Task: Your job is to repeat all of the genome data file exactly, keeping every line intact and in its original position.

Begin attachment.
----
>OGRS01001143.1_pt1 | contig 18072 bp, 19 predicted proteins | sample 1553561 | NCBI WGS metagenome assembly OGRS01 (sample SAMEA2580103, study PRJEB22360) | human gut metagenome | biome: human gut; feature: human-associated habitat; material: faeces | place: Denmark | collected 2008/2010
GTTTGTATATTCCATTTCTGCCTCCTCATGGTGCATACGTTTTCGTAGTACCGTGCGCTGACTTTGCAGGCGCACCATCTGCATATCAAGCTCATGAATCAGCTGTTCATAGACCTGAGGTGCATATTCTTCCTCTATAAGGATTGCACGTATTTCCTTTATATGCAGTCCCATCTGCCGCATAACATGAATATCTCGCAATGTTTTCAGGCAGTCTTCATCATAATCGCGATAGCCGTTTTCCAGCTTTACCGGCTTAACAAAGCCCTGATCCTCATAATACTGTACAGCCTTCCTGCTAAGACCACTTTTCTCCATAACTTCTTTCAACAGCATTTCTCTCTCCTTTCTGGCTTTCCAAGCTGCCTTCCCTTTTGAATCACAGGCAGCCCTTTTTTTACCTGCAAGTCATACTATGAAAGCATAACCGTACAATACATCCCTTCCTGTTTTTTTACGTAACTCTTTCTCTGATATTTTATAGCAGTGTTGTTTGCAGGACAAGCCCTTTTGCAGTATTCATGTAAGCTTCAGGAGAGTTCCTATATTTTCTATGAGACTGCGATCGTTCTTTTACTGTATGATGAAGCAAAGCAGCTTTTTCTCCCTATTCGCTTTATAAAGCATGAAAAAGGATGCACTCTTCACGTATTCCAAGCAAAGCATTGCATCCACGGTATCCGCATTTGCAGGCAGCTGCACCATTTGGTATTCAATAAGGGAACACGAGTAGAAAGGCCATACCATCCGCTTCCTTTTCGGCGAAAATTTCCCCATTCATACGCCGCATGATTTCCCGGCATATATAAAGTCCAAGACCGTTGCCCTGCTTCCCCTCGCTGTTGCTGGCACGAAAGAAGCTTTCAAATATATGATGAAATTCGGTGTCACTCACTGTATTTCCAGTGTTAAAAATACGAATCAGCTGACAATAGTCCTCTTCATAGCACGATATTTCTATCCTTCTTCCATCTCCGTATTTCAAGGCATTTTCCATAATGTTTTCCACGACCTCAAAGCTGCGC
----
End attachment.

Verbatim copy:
>OGRS01001143.1_pt1 | contig 18072 bp, 19 predicted proteins | sample 1553561 | NCBI WGS metagenome assembly OGRS01 (sample SAMEA2580103, study PRJEB22360) | human gut metagenome | biome: human gut; feature: human-associated habitat; material: faeces | place: Denmark | collected 2008/2010
GTTTGTATATTCCATTTCTGCCTCCTCATGGTGCATACGTTTTCGTAGTACCGTGCGCTGACTTTGCAGGCGCACCATCTGCATATCAAGCTCATGAATCAGCTGTTCATAGACCTGAGGTGCATATTCTTCCTCTATAAGGATTGCACGTATTTCCTTTATATGCAGTCCCATCTGCCGCATAACATGAATATCTCGCAATGTTTTCAGGCAGTCTTCATCATAATCGCGATAGCCGTTTTCCAGCTTTACCGGCTTAACAAAGCCCTGATCCTCATAATACTGTACAGCCTTCCTGCTAAGACCACTTTTCTCCATAACTTCTTTCAACAGCATTTCTCTCTCCTTTCTGGCTTTCCAAGCTGCCTTCCCTTTTGAATCACAGGCAGCCCTTTTTTTACCTGCAAGTCATACTATGAAAGCATAACCGTACAATACATCCCTTCCTGTTTTTTTACGTAACTCTTTCTCTGATATTTTATAGCAGTGTTGTTTGCAGGACAAGCCCTTTTGCAGTATTCATGTAAGCTTCAGGAGAGTTCCTATATTTTCTATGAGACTGCGATCGTTCTTTTACTGTATGATGAAGCAAAGCAGCTTTTTCTCCCTATTCGCTTTATAAAGCATGAAAAAGGATGCACTCTTCACGTATTCCAAGCAAAGCATTGCATCCACGGTATCCGCATTTGCAGGCAGCTGCACCATTTGGTATTCAATAAGGGAACACGAGTAGAAAGGCCATACCATCCGCTTCCTTTTCGGCGAAAATTTCCCCATTCATACGCCGCATGATTTCCCGGCATATATAAAGTCCAAGACCGTTGCCCTGCTTCCCCTCGCTGTTGCTGGCACGAAAGAAGCTTTCAAATATATGATGAAATTCGGTGTCACTCACTGTATTTCCAGTGTTAAAAATACGAATCAGCTGACAATAGTCCTCTTCATAGCACGATATTTCTATCCTTCTTCCATCTCCGTATTTCAAGGCATTTTCCATAATGTTTTCCACGACCTCAAAGCTGCGC